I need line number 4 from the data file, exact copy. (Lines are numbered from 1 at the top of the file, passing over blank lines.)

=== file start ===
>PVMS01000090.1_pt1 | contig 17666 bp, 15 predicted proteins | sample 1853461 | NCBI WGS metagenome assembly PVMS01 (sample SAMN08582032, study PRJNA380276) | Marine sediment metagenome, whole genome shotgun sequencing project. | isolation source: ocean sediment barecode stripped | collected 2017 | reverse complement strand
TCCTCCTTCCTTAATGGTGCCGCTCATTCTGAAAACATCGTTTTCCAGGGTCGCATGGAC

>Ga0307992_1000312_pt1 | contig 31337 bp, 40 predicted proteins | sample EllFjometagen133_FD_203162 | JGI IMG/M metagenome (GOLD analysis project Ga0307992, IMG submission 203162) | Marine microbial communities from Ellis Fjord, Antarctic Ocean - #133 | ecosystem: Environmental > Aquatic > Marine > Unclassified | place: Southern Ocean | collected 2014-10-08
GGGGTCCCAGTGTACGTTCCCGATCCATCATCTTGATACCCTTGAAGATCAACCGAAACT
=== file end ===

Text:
GGGGTCCCAGTGTACGTTCCCGATCCATCATCTTGATACCCTTGAAGATCAACCGAAACT